CERT@VDE Innovation Workshop
"Today's security challenges of embedded systems and solutions"
On June, 27th, while the sun was relentlessly heating up Germany as hardly every before, above 50 employees from many companies came together in a well air-conditioned room in the TP ConferenceCenter in Heidelberg. All operating in different fields of application but all involved in embedded systems and all interested to learn something new about security and deploying software updates.
What led them there was the CERT@VDE Innovation Workshop "Today's security challenges of embedded systems and solutions" organized in cooperation of OSADL and CERT@VDE.
What led me there was the invitation to give the audience in-depth information about how to perform fail-safe and authenticated updates on embedded devices and also present a little demo of the open source update system RAUC operating on a Raspberry Pi.
But first of all, the day started with a warm welcome from Carsten Emde, head of OSADL, and a short but quite interesting introduction round where each member shortly introduced themselves, their company and their motivation for attending. The motivation description varied from very enthusiastic statement of what was expected from this workshop or how their company is moving towards connected devices up to a simple 'what he said' in case of multiple attendees per company.
The topics of the following talks were quite diverse and covered many aspects of security.
Andreas Harner from CERT@VDE described what a CERT (short for 'Computer Emergency Response Team') actually is, what they care for and how to benefit from this. He also presented some entertaining war stories.
The next presentation was by Tim Hemel. Based on the example of an update system he pointed out different use case analysis and thread modeling techniques on different abstraction levels to find parts of specification that were not covered yet, as well as potential risks. He also noted the importance of explicitly deciding whether to address a known potential attack method because of risk vs. cost trade-off considerations.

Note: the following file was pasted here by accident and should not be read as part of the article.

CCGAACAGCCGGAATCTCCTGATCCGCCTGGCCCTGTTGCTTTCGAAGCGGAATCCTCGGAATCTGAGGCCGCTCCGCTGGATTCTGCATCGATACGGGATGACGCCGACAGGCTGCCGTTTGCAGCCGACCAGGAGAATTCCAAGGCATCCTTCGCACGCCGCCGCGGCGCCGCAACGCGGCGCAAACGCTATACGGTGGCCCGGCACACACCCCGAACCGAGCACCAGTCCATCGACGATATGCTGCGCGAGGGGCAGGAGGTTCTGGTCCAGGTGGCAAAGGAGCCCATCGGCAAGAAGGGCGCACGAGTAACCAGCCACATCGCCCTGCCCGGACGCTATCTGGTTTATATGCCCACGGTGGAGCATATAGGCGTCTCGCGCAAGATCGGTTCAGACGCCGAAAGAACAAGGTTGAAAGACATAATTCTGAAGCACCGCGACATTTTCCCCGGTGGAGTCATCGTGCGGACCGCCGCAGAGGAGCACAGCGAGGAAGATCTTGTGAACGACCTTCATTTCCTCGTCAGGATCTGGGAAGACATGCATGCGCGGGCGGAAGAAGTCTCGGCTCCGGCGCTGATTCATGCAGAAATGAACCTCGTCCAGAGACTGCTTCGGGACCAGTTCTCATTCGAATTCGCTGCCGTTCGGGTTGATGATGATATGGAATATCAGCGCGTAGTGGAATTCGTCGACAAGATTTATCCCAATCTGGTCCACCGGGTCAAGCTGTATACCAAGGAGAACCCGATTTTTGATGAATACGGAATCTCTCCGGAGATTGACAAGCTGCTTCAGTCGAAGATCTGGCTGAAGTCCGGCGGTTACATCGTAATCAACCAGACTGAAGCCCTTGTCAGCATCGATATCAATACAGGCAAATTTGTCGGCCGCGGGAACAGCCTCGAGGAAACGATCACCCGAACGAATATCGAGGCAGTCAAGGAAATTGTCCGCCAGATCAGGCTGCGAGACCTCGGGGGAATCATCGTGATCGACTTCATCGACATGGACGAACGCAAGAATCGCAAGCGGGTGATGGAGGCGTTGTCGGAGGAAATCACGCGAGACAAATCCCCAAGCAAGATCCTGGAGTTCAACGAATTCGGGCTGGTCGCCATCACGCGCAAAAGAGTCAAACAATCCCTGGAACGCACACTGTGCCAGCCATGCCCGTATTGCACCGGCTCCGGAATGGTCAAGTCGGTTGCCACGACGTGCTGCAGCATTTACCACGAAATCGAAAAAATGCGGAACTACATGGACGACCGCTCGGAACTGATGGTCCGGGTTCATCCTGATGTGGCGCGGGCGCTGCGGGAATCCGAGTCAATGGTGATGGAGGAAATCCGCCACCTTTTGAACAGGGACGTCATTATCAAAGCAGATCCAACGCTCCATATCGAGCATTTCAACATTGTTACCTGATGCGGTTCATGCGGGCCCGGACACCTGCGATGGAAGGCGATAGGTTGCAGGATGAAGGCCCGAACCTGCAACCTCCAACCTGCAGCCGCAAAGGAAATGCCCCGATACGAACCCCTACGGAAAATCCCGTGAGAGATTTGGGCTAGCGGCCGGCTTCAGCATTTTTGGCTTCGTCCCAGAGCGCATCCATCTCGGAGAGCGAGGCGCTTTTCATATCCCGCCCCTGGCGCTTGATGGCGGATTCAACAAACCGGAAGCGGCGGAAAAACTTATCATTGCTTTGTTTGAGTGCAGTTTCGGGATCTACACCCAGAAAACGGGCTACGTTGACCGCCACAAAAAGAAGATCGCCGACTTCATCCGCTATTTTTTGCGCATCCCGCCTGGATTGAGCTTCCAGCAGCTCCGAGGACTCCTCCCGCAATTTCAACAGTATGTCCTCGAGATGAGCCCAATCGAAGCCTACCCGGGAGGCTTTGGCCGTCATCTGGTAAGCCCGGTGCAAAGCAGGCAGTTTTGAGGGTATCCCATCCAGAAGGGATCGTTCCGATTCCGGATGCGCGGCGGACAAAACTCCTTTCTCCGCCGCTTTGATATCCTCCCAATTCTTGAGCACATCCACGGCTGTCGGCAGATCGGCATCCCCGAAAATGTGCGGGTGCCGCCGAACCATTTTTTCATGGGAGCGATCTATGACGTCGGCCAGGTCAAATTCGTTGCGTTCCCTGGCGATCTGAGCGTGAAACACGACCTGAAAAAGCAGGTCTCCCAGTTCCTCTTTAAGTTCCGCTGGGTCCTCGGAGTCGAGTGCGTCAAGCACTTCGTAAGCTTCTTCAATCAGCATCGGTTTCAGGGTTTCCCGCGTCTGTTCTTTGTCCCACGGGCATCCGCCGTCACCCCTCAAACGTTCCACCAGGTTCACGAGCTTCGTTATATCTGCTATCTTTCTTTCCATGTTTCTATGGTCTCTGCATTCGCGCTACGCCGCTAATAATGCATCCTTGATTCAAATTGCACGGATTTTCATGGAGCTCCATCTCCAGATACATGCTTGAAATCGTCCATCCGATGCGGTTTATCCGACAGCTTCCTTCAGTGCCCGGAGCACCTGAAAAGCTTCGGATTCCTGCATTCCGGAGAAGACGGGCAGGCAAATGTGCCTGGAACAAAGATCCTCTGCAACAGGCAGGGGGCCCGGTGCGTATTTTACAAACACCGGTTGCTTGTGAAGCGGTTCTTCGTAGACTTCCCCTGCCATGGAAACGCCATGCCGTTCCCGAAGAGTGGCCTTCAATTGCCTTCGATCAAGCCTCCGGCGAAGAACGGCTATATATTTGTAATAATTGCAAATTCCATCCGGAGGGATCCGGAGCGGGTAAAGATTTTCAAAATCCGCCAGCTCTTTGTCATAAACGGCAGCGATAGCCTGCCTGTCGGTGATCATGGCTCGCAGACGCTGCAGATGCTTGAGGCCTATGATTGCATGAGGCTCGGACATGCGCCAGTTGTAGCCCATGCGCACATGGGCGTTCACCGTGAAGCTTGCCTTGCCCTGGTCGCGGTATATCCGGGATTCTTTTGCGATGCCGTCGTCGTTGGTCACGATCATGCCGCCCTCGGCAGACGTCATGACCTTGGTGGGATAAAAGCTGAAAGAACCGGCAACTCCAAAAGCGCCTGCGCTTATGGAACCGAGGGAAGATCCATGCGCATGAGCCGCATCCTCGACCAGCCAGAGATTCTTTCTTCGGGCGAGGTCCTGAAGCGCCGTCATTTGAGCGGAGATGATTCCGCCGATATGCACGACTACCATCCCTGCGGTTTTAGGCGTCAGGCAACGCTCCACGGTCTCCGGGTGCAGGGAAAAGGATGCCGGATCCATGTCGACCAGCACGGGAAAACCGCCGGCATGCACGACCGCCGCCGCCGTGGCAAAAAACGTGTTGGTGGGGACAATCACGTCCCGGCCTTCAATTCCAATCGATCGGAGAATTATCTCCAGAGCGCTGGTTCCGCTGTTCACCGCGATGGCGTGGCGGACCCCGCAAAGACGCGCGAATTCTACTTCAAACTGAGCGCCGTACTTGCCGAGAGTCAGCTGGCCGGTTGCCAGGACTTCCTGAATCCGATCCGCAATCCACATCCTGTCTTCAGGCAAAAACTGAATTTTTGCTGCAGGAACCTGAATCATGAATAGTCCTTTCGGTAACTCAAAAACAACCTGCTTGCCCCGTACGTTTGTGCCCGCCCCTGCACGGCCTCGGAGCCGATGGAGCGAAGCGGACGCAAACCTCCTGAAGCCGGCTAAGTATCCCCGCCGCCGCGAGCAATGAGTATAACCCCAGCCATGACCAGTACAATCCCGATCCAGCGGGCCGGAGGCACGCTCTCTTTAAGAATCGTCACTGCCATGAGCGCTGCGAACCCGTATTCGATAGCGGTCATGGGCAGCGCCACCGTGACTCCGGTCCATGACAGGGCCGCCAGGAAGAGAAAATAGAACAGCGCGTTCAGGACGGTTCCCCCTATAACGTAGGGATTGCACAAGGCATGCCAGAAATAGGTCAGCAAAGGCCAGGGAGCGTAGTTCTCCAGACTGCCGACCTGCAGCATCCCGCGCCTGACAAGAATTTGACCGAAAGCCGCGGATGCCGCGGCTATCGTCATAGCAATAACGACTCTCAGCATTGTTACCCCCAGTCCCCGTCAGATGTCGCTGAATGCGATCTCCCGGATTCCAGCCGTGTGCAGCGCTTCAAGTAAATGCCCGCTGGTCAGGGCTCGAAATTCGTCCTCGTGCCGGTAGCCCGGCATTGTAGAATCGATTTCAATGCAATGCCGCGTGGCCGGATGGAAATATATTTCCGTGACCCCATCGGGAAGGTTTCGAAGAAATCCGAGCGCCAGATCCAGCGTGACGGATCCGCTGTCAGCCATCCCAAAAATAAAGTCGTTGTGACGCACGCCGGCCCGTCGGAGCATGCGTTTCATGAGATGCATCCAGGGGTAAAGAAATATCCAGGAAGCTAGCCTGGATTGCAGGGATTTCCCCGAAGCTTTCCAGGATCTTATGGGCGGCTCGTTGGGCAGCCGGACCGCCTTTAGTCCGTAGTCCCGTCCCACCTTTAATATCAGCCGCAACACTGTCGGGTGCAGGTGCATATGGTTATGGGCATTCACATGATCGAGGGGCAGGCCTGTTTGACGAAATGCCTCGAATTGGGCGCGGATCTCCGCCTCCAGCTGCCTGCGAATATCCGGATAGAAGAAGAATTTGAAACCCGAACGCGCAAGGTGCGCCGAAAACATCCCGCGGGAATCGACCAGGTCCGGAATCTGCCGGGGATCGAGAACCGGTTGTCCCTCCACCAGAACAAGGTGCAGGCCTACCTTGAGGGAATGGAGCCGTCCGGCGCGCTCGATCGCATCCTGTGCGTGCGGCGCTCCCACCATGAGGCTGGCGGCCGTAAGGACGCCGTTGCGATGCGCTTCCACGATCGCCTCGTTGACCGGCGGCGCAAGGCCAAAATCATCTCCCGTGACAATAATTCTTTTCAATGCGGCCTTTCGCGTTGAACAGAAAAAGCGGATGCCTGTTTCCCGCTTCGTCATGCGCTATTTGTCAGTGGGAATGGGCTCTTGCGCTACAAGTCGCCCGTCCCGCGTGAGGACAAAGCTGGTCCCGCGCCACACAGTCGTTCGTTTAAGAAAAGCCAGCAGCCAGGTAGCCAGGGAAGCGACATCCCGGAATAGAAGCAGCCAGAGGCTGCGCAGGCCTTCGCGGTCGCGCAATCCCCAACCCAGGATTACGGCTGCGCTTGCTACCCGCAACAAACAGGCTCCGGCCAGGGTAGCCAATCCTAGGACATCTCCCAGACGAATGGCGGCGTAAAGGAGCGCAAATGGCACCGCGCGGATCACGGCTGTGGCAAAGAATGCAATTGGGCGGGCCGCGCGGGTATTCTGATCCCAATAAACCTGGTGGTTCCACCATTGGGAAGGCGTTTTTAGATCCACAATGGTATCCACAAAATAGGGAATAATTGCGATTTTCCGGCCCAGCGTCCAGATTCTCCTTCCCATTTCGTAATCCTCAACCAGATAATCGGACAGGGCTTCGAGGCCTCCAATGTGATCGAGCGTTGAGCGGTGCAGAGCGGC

The first block before lunch was then rounded out by a talk held by Synopsis (which recently bought Black Duck) employee Boris Cipot who described himself as actually being a comedian that somehow turned into a software developer. In his vivid presentation style he gave some impressive insights about how much open source software is actually used in modern projects and products and finally touched the topic of code scanning.
After the lunch break, where we all had the chance to replenish our energy reserves with tasty food and deserts, Anne Borcherding from the Fraunhofer IOSB cared for the knowledge input again. As a 'real security researcher' as she titled herself, she introduced the different analysis techniques they use for finding vulnerabilities in code and protocols, such as black box testing, or fuzzing. With a study where they attacked 6 Profinet bus couplers from different manufacturers, she showed some real-world statistics about vulnerabilities of devices out in the field.
To also cover the legal site of security, Dr. Dennis-Kenji Kipker, Legal Advisor at CERT@VDE, gave a quick overview over the planned German IT law (2.0) and how the ministry of the interior could declare IT products as infrastructure-critical in the future to require special security-related processes and know-how. He also noted their plans to introduce a volunteer 'cyber-approved' mark for digital products...
This was the right time to move back to some more technical presentation and for me the sign to start with my talk about fail-safe and secure update systems. The ability to safely deploy updates in the field is a key requirement for fixing bugs in the field and thus for reacting on CVE's etc. I first made a quick rush through the basic concepts of redundancy, atomicity and verification to then emphasize the importance of using open source update frameworks. After a short overview over tools like mender, swupdate and RAUC, I used RAUC as an example to give a slightly more in-depth view of what an update framework provides and how to handle the requirements of robustness and security.
The coffee break gave the others the time to take a deep breath from the load of information received up to now (and taste the great cakes!) and gave Carsten Emde and me the time required to set up our demos.
After the break, I first showed the practical usage of RAUC and how to handle certificates, signing, etc. on the command line of a Raspberry PI. Then Carsten showed the bootstrapping process of mender server and how to actually update a Raspberry PI after having set up everything correctly. The demos showed the wide range between the full all-in-one solution of mender on one side and the highly configurable and adaptable client-only solution like RAUC on the other side.
The workshop track was then completed by Markus Hölscher from HENSOLDT Cyber GmbH who presented their formally verified micro kernel.
I would like to say many thanks to Carsten Emde and the entire team from OSADL for organizing this great workshop, and thanks for the little present I got. :)
As all other participants I received a certificate of participation in this workshop and then finally headed back towards home.
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In the last talk before lunch, my colleague Enrico Jörns talked about the RAUC (Robust Auto Update Controller) framework.